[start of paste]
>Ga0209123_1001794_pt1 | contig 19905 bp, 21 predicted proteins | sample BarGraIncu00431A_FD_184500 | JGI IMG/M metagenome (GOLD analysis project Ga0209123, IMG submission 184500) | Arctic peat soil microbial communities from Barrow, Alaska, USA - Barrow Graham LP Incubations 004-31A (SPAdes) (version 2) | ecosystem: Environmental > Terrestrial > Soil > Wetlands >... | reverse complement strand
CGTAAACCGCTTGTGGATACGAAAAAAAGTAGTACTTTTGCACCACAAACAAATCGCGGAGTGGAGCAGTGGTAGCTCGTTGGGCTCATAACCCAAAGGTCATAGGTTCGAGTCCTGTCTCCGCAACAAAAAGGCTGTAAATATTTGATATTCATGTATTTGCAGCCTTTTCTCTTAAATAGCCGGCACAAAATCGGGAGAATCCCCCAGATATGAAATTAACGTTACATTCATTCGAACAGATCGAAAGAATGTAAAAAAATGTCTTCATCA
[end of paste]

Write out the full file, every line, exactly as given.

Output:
>Ga0209123_1001794_pt1 | contig 19905 bp, 21 predicted proteins | sample BarGraIncu00431A_FD_184500 | JGI IMG/M metagenome (GOLD analysis project Ga0209123, IMG submission 184500) | Arctic peat soil microbial communities from Barrow, Alaska, USA - Barrow Graham LP Incubations 004-31A (SPAdes) (version 2) | ecosystem: Environmental > Terrestrial > Soil > Wetlands >... | reverse complement strand
CGTAAACCGCTTGTGGATACGAAAAAAAGTAGTACTTTTGCACCACAAACAAATCGCGGAGTGGAGCAGTGGTAGCTCGTTGGGCTCATAACCCAAAGGTCATAGGTTCGAGTCCTGTCTCCGCAACAAAAAGGCTGTAAATATTTGATATTCATGTATTTGCAGCCTTTTCTCTTAAATAGCCGGCACAAAATCGGGAGAATCCCCCAGATATGAAATTAACGTTACATTCATTCGAACAGATCGAAAGAATGTAAAAAAATGTCTTCATCA